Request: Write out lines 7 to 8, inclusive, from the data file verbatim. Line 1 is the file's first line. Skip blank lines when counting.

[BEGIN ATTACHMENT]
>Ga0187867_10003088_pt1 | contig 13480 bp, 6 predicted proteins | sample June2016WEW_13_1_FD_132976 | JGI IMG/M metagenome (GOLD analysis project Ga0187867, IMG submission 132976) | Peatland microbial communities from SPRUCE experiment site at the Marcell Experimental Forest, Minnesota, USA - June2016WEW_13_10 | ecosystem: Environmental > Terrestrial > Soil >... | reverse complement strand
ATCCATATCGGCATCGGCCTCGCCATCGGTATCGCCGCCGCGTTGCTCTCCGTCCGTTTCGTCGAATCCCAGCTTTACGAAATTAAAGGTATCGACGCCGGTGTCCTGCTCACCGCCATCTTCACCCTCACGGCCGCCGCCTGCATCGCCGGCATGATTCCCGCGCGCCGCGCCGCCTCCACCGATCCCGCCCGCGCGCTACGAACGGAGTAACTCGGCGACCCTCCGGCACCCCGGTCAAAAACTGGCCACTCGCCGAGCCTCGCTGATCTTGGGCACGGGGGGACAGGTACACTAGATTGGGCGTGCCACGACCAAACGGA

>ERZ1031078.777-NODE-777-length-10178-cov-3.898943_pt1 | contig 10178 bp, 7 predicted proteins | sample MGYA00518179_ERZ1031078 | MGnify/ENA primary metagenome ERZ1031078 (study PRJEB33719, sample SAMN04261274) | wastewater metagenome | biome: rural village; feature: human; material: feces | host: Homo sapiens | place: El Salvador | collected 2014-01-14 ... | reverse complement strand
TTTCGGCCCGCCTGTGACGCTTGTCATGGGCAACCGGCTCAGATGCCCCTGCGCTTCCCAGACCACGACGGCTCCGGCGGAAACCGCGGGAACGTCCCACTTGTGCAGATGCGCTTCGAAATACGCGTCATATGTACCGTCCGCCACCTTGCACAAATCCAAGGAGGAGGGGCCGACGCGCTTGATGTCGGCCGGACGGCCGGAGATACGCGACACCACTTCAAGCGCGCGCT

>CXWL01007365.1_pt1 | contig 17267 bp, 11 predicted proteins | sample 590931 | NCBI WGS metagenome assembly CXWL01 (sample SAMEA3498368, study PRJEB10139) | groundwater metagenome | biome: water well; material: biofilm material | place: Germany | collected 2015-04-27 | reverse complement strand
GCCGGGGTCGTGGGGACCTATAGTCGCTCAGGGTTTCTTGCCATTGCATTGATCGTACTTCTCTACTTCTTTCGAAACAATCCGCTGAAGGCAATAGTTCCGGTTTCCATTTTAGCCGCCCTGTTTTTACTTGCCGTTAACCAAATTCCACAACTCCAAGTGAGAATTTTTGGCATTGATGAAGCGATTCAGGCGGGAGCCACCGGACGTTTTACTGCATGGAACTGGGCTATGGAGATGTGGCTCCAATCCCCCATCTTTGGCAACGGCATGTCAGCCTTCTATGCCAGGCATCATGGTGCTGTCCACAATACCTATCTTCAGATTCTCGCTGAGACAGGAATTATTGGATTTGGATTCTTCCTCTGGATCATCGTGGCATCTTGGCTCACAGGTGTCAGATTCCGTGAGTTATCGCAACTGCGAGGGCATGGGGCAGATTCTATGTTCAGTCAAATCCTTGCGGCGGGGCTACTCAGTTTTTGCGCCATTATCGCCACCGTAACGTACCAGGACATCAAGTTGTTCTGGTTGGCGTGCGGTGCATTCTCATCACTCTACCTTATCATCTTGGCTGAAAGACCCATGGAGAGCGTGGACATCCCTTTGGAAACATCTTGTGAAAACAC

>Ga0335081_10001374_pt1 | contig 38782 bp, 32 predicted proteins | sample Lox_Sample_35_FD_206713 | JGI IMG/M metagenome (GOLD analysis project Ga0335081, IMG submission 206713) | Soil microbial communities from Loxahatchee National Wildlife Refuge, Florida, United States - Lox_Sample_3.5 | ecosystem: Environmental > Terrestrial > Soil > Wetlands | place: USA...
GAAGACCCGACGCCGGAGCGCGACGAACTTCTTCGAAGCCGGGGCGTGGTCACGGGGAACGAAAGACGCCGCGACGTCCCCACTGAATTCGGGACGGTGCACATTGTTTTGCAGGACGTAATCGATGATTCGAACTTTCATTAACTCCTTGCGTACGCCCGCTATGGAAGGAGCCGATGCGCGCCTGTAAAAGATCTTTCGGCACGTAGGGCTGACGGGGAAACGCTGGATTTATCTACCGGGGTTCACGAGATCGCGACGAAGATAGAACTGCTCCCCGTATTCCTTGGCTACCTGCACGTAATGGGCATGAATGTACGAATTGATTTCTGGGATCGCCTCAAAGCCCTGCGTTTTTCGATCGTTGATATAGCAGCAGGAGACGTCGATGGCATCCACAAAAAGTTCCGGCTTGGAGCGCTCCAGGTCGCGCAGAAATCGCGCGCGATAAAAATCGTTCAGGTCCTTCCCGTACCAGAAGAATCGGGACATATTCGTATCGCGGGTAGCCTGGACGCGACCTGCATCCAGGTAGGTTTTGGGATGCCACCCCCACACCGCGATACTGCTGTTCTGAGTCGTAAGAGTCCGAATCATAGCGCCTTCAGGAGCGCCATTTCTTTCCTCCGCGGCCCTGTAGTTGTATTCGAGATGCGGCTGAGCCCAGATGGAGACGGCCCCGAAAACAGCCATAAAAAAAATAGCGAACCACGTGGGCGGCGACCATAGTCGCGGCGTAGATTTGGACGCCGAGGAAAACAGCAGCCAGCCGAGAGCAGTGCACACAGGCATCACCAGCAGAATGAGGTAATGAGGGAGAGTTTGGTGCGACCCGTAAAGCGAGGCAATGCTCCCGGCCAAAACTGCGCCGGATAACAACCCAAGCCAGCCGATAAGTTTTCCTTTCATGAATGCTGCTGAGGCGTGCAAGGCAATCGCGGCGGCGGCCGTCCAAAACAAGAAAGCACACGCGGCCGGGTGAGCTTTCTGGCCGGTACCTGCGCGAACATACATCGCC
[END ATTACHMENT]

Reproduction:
>Ga0335081_10001374_pt1 | contig 38782 bp, 32 predicted proteins | sample Lox_Sample_35_FD_206713 | JGI IMG/M metagenome (GOLD analysis project Ga0335081, IMG submission 206713) | Soil microbial communities from Loxahatchee National Wildlife Refuge, Florida, United States - Lox_Sample_3.5 | ecosystem: Environmental > Terrestrial > Soil > Wetlands | place: USA...
GAAGACCCGACGCCGGAGCGCGACGAACTTCTTCGAAGCCGGGGCGTGGTCACGGGGAACGAAAGACGCCGCGACGTCCCCACTGAATTCGGGACGGTGCACATTGTTTTGCAGGACGTAATCGATGATTCGAACTTTCATTAACTCCTTGCGTACGCCCGCTATGGAAGGAGCCGATGCGCGCCTGTAAAAGATCTTTCGGCACGTAGGGCTGACGGGGAAACGCTGGATTTATCTACCGGGGTTCACGAGATCGCGACGAAGATAGAACTGCTCCCCGTATTCCTTGGCTACCTGCACGTAATGGGCATGAATGTACGAATTGATTTCTGGGATCGCCTCAAAGCCCTGCGTTTTTCGATCGTTGATATAGCAGCAGGAGACGTCGATGGCATCCACAAAAAGTTCCGGCTTGGAGCGCTCCAGGTCGCGCAGAAATCGCGCGCGATAAAAATCGTTCAGGTCCTTCCCGTACCAGAAGAATCGGGACATATTCGTATCGCGGGTAGCCTGGACGCGACCTGCATCCAGGTAGGTTTTGGGATGCCACCCCCACACCGCGATACTGCTGTTCTGAGTCGTAAGAGTCCGAATCATAGCGCCTTCAGGAGCGCCATTTCTTTCCTCCGCGGCCCTGTAGTTGTATTCGAGATGCGGCTGAGCCCAGATGGAGACGGCCCCGAAAACAGCCATAAAAAAAATAGCGAACCACGTGGGCGGCGACCATAGTCGCGGCGTAGATTTGGACGCCGAGGAAAACAGCAGCCAGCCGAGAGCAGTGCACACAGGCATCACCAGCAGAATGAGGTAATGAGGGAGAGTTTGGTGCGACCCGTAAAGCGAGGCAATGCTCCCGGCCAAAACTGCGCCGGATAACAACCCAAGCCAGCCGATAAGTTTTCCTTTCATGAATGCTGCTGAGGCGTGCAAGGCAATCGCGGCGGCGGCCGTCCAAAACAAGAAAGCACACGCGGCCGGGTGAGCTTTCTGGCCGGTACCTGCGCGAACATACATCGCC